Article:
Kelps have a two-stage alternation of heteromorphic generations with a prominent sporophytic blade phase giving rise via meiosis to a microscopic filamentous gametophytic phase. These microscopic stages are critical for the maintenance of the population after annual sporophytes decay (Hoffmann and Santelices 1991, Pereira et al. 2011). It has been shown that the gametophytic stages of S. latissima populations from the western North Atlantic have an upper critical thermal limit of 22°C, while gametogenesis was suppressed at temperatures above 17°C (Redmond 2013). Similarly, S. latissima juvenile sporophyte development was inhibited at 17°C and the upper temperature limit for growth was between 18–19°C (Kain 1969).
The light saturation point of growth for S. latissima juvenile sporophyte blades has been shown to be at 50–70 μmol photons m−2 s−1, with an optimum photon flux density of 110 μmol photons m−2 s−1 as the sporophytes approach 6 weeks old (Kain 1969, Egan et al. 1989). Reports for the same species indicate that 1- to 2-year-old fronds show photoinhibition at 250 μmol photons m−2 s−1 (Fortes and Lüning 1980). Wiencke and Fischer (1990) showed that Laminaria digitata adult sporophyte growth was light saturated between 55 and 105 μmol photons m−2 s−1. S. latissima gametophytes grow best at low light levels of 5–20 μmol photons m−2 s−1 (Lee and Brinkhuis 1988) up to 25–50 μmol photons m−2 s−1 (Egan et al. 1989).
A close relative of S. latissima, Saccharina angustissima (Collins) Augyte, Yarish & Neefus is an ecologically, morphologically and genetically distinct kelp found in the GOM (Augyte et al. 2018). Its range spans only 8 nautical miles in the low intertidal on ledges and islands exposed to high wave forces (Mathieson et al. 2008, Mathieson and Dawes 2017, Augyte et al. 2018). The observed recorded SST increases in the GOM and future climate change predictions coupled with the limited distributional range of this rare kelp, place it in danger of extinction from its current habitat. Therefore, the aim of this study was to identify ideal temperature and light conditions for the early developmental stages of this economically important kelp species, S. angustissima (Collins) Augyte, Yarish & Neefus from Casco Bay, Maine, USA.


Two independent experiments tested the effects of temperature and light on the early life stages of S. angustissima, specifically gametogenesis, gametophyte growth, and early sporophyte development. The first set of experiments (in 2014) used five temperatures between 7 ± 1 and 17 ± 1°C (at 7, 9, 12, 15, and 17°C), and irradiance of 20, 40, and 80 μmol photons m−2 s−1. The second set of experiments (in 2015) had five temperatures between 3 ± 1 to 13 ± 1°C (at 3, 5, 8, 10, and 13°C), and 3 irradiance levels set at 10, 100, and 200 μmol photons m−2 s−1. The photoperiod was set to 12 : 12 light : dark cycle in both experiments.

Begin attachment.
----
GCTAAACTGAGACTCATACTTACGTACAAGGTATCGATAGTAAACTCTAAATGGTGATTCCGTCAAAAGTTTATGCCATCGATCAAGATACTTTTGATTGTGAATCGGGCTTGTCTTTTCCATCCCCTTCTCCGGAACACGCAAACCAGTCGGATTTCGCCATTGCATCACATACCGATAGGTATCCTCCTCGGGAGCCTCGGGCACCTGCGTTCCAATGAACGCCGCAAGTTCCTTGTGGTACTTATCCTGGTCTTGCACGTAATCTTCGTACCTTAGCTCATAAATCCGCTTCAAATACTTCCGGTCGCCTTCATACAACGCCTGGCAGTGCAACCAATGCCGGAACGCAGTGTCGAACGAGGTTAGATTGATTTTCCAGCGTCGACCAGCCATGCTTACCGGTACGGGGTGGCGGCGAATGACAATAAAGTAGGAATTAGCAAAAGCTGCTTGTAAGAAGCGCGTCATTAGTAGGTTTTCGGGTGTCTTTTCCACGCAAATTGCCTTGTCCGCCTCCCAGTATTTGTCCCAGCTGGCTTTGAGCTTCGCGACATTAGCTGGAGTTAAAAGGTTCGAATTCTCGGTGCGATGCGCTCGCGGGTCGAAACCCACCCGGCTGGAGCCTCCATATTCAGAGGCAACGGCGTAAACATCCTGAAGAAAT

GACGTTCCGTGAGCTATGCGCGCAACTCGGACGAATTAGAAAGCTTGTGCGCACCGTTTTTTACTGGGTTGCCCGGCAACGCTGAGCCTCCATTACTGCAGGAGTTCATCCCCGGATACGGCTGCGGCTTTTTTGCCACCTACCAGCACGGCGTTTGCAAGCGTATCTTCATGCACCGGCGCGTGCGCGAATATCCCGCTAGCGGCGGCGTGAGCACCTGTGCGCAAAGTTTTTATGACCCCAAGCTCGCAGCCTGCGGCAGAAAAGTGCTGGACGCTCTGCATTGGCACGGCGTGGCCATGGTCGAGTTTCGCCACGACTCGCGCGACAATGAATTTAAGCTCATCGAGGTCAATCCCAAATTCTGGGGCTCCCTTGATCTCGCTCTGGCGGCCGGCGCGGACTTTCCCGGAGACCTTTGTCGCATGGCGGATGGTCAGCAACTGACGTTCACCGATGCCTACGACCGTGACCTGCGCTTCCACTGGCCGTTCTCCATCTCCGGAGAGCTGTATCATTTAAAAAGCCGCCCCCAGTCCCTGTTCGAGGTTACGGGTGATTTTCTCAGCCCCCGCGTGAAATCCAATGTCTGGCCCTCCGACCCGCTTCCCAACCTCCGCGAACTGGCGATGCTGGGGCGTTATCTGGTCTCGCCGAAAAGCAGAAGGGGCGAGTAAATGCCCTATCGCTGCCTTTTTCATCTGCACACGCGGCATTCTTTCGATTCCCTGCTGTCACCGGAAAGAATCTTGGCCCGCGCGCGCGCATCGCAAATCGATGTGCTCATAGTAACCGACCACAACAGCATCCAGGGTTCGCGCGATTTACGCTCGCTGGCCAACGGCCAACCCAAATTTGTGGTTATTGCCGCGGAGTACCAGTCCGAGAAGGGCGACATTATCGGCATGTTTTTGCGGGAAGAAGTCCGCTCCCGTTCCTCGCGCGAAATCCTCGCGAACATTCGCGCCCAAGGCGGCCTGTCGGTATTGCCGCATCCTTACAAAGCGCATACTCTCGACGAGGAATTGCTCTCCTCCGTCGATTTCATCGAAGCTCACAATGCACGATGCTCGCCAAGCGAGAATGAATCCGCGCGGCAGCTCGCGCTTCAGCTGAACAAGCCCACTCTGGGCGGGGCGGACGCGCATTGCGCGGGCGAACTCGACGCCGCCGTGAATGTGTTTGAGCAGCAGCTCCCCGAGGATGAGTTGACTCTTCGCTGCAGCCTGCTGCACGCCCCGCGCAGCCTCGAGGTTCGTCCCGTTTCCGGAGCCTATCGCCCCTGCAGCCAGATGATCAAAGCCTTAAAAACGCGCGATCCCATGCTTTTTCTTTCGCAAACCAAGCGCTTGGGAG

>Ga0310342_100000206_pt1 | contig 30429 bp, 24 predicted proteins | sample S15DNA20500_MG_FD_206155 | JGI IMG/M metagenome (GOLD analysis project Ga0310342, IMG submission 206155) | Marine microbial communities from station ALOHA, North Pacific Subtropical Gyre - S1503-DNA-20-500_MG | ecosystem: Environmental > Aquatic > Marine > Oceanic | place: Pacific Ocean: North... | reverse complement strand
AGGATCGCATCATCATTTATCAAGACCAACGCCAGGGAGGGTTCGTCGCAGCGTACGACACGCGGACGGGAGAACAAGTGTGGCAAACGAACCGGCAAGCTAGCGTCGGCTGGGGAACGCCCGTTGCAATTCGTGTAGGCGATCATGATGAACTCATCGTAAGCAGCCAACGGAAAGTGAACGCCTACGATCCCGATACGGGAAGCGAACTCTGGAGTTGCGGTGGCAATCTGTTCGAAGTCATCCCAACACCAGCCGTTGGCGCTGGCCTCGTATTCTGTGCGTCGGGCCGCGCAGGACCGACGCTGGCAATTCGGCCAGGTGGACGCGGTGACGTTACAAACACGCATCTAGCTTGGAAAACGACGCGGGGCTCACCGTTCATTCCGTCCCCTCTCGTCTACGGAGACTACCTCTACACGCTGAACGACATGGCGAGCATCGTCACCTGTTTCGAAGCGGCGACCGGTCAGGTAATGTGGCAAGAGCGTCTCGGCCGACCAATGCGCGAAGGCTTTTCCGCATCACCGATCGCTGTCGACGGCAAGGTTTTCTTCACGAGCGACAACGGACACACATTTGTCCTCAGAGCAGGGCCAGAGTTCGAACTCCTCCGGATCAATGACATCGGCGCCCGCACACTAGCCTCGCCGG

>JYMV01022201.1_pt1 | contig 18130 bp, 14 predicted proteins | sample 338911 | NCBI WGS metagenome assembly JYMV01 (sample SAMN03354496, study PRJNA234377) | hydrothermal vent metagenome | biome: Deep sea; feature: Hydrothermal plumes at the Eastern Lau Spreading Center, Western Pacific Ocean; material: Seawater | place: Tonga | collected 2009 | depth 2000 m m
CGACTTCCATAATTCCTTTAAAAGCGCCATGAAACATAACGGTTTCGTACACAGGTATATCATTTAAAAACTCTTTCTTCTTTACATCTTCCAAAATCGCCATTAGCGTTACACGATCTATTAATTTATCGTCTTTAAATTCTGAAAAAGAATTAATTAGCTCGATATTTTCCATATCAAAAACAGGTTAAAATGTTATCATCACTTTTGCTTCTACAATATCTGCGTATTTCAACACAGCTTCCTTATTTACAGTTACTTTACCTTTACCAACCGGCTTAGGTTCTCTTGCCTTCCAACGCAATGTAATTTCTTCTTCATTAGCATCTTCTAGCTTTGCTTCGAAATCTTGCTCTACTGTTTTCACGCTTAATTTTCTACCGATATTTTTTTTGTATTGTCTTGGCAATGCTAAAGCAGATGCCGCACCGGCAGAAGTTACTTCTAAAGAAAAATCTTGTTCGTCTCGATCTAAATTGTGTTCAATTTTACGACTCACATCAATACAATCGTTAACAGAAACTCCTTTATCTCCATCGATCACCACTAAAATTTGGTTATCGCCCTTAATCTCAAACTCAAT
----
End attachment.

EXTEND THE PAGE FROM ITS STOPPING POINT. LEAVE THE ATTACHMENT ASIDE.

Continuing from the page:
Sorus tissue was collected from mature blades located in the low intertidal from Bailey’s Island, Harpswell, ME (43°43.32′ N, 69°59.46′ W) during the extreme low tides of October 2014, and again in October 2015. Fall is the peak reproduction period of S. angustissima when about 85–95% of the blades are covered with sorus tissue (Philibert 1990). The sorus tissue was cut, cleaned with an iodine wash, wrapped in paper-towels and allowed to desiccate overnight. The following day the tissue released meiospores when placed in sterile seawater. The resulting concentration of the meiospore solution was, on average, 135,000 meiospores mL−1. Two drops of this meiospore solution (~27,500 meiospores) were pipetted onto glass cover slips and allowed to germinate in a moisture chamber at 10°C in complete darkness, following Egan et al. (1989). After settlement of 48 h, the cover slips were placed into 300 mL crystalline Pyrex dishes with 250 mL of sterilized seawater enriched with 0.5× Provasoli’s Enriched Seawater (Provasoli 1968) medium, which was replaced weekly. Each light level and temperature treatment (n = 15) had 3 pseudo-replicates for a total of 45 dishes on the gradient table. Temperature measurements were taken with a digital thermometer (Traceable; Control Co., Webster, TX, USA) and light was measured with a Li-Cor LI-1000 (Li-Cor, Inc., Lincoln, NE, USA) photometer. Each week, for a total of 4 successive weeks, a cover slip was randomly chosen from each light/temperature treatment dish and photographed with a camera (PixeLINK, Rochester, NY, USA) attached to a compound microscope. Since 100 gametophytes or sporophytes were counted from each treatment, every coverslip was considered a replicate. Cover slips were discarded after use. Images of meiospore germination, gametophyte and sporophyte length and size were analyzed using ImageJ software (Abràmoff et al. 2004).